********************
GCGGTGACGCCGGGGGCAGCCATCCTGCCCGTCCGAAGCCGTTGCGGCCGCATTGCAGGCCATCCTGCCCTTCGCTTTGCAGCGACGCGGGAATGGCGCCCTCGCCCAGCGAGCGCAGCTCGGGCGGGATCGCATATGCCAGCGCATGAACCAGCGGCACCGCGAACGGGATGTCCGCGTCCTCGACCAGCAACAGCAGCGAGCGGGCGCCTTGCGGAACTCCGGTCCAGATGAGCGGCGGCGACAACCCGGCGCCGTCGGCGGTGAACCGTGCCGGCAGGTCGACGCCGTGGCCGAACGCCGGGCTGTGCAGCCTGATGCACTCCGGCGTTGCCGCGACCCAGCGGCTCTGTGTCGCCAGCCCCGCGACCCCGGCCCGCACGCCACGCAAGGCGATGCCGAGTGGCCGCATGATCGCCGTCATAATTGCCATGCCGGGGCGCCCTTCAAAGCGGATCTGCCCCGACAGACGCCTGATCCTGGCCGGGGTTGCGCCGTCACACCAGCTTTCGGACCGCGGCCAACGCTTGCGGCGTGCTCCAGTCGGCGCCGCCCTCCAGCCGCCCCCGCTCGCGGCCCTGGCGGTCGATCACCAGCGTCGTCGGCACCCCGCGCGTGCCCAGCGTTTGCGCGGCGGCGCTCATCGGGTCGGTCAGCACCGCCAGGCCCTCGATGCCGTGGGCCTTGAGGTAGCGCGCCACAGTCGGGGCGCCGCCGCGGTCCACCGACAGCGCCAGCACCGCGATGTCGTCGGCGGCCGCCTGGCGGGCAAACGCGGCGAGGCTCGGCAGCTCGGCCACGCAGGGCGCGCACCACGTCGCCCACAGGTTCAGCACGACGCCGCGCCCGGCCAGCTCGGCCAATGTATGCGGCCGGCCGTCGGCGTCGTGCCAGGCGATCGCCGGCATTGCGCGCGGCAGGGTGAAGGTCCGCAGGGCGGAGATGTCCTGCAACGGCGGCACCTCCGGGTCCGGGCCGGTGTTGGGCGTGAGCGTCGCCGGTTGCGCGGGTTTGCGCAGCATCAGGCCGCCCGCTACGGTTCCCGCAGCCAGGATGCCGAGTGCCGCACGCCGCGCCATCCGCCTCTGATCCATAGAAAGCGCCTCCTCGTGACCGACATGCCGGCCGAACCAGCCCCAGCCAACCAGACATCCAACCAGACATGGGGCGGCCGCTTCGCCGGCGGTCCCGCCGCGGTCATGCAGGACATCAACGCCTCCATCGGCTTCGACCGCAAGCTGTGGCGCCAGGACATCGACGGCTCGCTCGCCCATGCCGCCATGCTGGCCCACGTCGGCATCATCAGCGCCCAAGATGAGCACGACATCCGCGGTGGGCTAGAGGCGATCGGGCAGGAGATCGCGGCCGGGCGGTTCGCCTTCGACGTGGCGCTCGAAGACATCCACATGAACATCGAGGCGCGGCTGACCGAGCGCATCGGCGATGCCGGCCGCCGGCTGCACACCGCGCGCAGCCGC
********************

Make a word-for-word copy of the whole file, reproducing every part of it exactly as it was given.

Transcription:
GCGGTGACGCCGGGGGCAGCCATCCTGCCCGTCCGAAGCCGTTGCGGCCGCATTGCAGGCCATCCTGCCCTTCGCTTTGCAGCGACGCGGGAATGGCGCCCTCGCCCAGCGAGCGCAGCTCGGGCGGGATCGCATATGCCAGCGCATGAACCAGCGGCACCGCGAACGGGATGTCCGCGTCCTCGACCAGCAACAGCAGCGAGCGGGCGCCTTGCGGAACTCCGGTCCAGATGAGCGGCGGCGACAACCCGGCGCCGTCGGCGGTGAACCGTGCCGGCAGGTCGACGCCGTGGCCGAACGCCGGGCTGTGCAGCCTGATGCACTCCGGCGTTGCCGCGACCCAGCGGCTCTGTGTCGCCAGCCCCGCGACCCCGGCCCGCACGCCACGCAAGGCGATGCCGAGTGGCCGCATGATCGCCGTCATAATTGCCATGCCGGGGCGCCCTTCAAAGCGGATCTGCCCCGACAGACGCCTGATCCTGGCCGGGGTTGCGCCGTCACACCAGCTTTCGGACCGCGGCCAACGCTTGCGGCGTGCTCCAGTCGGCGCCGCCCTCCAGCCGCCCCCGCTCGCGGCCCTGGCGGTCGATCACCAGCGTCGTCGGCACCCCGCGCGTGCCCAGCGTTTGCGCGGCGGCGCTCATCGGGTCGGTCAGCACCGCCAGGCCCTCGATGCCGTGGGCCTTGAGGTAGCGCGCCACAGTCGGGGCGCCGCCGCGGTCCACCGACAGCGCCAGCACCGCGATGTCGTCGGCGGCCGCCTGGCGGGCAAACGCGGCGAGGCTCGGCAGCTCGGCCACGCAGGGCGCGCACCACGTCGCCCACAGGTTCAGCACGACGCCGCGCCCGGCCAGCTCGGCCAATGTATGCGGCCGGCCGTCGGCGTCGTGCCAGGCGATCGCCGGCATTGCGCGCGGCAGGGTGAAGGTCCGCAGGGCGGAGATGTCCTGCAACGGCGGCACCTCCGGGTCCGGGCCGGTGTTGGGCGTGAGCGTCGCCGGTTGCGCGGGTTTGCGCAGCATCAGGCCGCCCGCTACGGTTCCCGCAGCCAGGATGCCGAGTGCCGCACGCCGCGCCATCCGCCTCTGATCCATAGAAAGCGCCTCCTCGTGACCGACATGCCGGCCGAACCAGCCCCAGCCAACCAGACATCCAACCAGACATGGGGCGGCCGCTTCGCCGGCGGTCCCGCCGCGGTCATGCAGGACATCAACGCCTCCATCGGCTTCGACCGCAAGCTGTGGCGCCAGGACATCGACGGCTCGCTCGCCCATGCCGCCATGCTGGCCCACGTCGGCATCATCAGCGCCCAAGATGAGCACGACATCCGCGGTGGGCTAGAGGCGATCGGGCAGGAGATCGCGGCCGGGCGGTTCGCCTTCGACGTGGCGCTCGAAGACATCCACATGAACATCGAGGCGCGGCTGACCGAGCGCATCGGCGATGCCGGCCGCCGGCTGCACACCGCGCGCAGCCGC